Representatives from Member States of the European region participated in discussions at the IAEA’s headquarters in Vienna, 22 to 25 April.
7 May 2014
Until relatively recently, the dangers posed by radon and its decay products were largely unknown. Although the presence of radon in indoor air was documented as early as 1950, it was only regarded as threatening in the context of uranium mining. But in the 1970s, after a series of widely-publicized health incidents, research began to investigate sources of indoor radon and their possible health effects.
In 2011, the Agency strengthened the International Basic Safety Standards to reflect our evolving understanding of the risks associated with radon. The IAEA’s technical cooperation (TC) programme has also responded to the maturing science surrounding radon with the implementation of TC projects which seek to upgrade national systems for radon protection.
Radon is an element which boasts very curious characteristics—among gases, it’s rare due to its density and its exclusively-radioactive isotopes. Radon is formed as part of the decay process of thorium or uranium, which slowly break down into lead over time. As the newly-produced radon decays, it creates radioactive elements called ‘radon daughters’. But unlike their parent element, which is gaseous, radon daughters are solids and can stick to surfaces, such as motes of dust in the air, and can increase the risk of lung cancer when inhaled.
The risk of radon exposure isn’t exclusive to any particular geographical region or income level—the element can be found in equal measure around the world, and is often dangerous when it’s unearthed. At their current levels, the annual worldwide exposure to radon translates into a per capita dose of approximately 1.2 mSv, almost the equivalent of a flight attendant’s annual exposure to radiation.
In 2012, at the request of the Albanian government, the first TC project to evaluate the contribution of radon to background radiation was established, with the aim of proposing reduction methods. IAEA experts provided expertise and training to their Albanian counterparts at Tirana University and the Centre for Applied Nuclear Physics, laying down the foundations for a robust national radon protection scheme. Since then, projects have started in Latvia and Montenegro, all with the express aim of ensuring public health by minimizing radon exposure.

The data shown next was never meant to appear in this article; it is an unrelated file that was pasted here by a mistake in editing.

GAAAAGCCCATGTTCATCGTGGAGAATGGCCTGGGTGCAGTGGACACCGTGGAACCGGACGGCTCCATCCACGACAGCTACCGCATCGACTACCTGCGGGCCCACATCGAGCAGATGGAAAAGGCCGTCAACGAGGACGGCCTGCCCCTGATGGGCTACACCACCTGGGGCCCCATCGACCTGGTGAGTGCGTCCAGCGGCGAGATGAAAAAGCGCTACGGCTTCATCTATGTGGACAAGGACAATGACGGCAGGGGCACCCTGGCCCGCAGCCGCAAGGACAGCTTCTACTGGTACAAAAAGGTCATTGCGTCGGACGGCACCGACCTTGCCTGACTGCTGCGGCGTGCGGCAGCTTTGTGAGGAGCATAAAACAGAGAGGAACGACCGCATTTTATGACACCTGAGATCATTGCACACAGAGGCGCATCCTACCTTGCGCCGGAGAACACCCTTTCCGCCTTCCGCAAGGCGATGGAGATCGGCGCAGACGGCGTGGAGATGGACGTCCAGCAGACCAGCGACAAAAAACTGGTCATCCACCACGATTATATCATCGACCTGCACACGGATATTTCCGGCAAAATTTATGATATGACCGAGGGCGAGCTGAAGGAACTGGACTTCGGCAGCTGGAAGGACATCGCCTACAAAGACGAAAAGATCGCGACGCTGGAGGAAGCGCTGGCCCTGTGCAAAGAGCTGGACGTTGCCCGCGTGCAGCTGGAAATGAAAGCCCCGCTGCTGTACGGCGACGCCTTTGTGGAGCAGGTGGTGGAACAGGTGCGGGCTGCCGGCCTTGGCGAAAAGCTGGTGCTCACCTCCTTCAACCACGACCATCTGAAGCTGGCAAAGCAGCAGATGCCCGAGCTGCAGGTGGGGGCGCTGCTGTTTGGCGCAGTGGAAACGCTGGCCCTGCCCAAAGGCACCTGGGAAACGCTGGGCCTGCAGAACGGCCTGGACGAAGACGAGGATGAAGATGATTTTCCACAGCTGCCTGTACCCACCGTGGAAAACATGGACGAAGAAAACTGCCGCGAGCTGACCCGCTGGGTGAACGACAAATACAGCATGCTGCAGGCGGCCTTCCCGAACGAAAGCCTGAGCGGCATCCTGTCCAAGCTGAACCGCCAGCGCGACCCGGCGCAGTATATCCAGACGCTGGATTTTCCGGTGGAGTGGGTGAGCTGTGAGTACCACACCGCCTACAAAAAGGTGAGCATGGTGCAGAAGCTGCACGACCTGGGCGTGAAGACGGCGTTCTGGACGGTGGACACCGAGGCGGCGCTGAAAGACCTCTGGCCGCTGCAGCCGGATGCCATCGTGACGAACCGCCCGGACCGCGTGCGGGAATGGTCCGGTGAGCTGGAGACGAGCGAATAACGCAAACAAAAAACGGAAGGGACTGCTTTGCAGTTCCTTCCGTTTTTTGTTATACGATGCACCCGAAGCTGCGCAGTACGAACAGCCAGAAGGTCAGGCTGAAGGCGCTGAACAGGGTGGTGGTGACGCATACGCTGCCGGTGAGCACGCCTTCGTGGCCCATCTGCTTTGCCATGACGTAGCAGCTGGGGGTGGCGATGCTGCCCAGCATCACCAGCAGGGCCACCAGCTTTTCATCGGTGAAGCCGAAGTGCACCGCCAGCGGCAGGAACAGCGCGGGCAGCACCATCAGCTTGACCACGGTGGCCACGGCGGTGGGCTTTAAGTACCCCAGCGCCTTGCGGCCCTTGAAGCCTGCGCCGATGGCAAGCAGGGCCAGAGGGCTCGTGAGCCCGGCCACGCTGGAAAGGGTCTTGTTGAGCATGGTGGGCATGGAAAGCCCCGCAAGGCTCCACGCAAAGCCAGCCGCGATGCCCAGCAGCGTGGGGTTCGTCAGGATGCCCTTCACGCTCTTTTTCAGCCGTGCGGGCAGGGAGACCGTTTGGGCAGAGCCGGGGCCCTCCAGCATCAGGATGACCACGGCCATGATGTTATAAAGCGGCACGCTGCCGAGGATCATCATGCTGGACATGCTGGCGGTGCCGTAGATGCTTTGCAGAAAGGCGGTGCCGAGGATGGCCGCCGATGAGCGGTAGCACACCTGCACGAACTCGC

A recently-inaugurated regional project is bringing together 34 Member States from the European region in order to manage health risks. In some of the participating countries, radon strategies have yet to be developed, and in others, they will need to be revised and enhanced. Through regional collaboration, this TC project will develop the national policies needed to ensure that radon concentrations in dwellings and other buildings with high occupancy factors for members of the public are adequately controlled in line with accepted international standards. Such buildings include kindergartens, schools and hospitals
On 22-25 April, the IAEA, in collaboration with the World Health Organization, organized a regional workshop under TC Project RER/9/127, “Establishing Enhanced Approaches to the Control of Public Exposure to Radon,” for Member States from the European region who plan to establish, or have already begun to establish, a national radon action plan. More than 30 experts and national delegates attended the event, which sought to outline and discuss the many preventative measures used to curb radon exposure.
There is little doubt that radon poses a health risk to those exposed. But with the necessary building codes, measurement techniques and culture of awareness, this threat can be significantly diminished. Jiří Hůlka, a radon expert from the National Radiation Protection Institute in the Czech Republic, attended the recent IAEA workshop and explained, “The radon problem can be solved by corrective action.” The tools for that corrective action exist today, and their use will be increasingly promoted by both the IAEA and its Member States.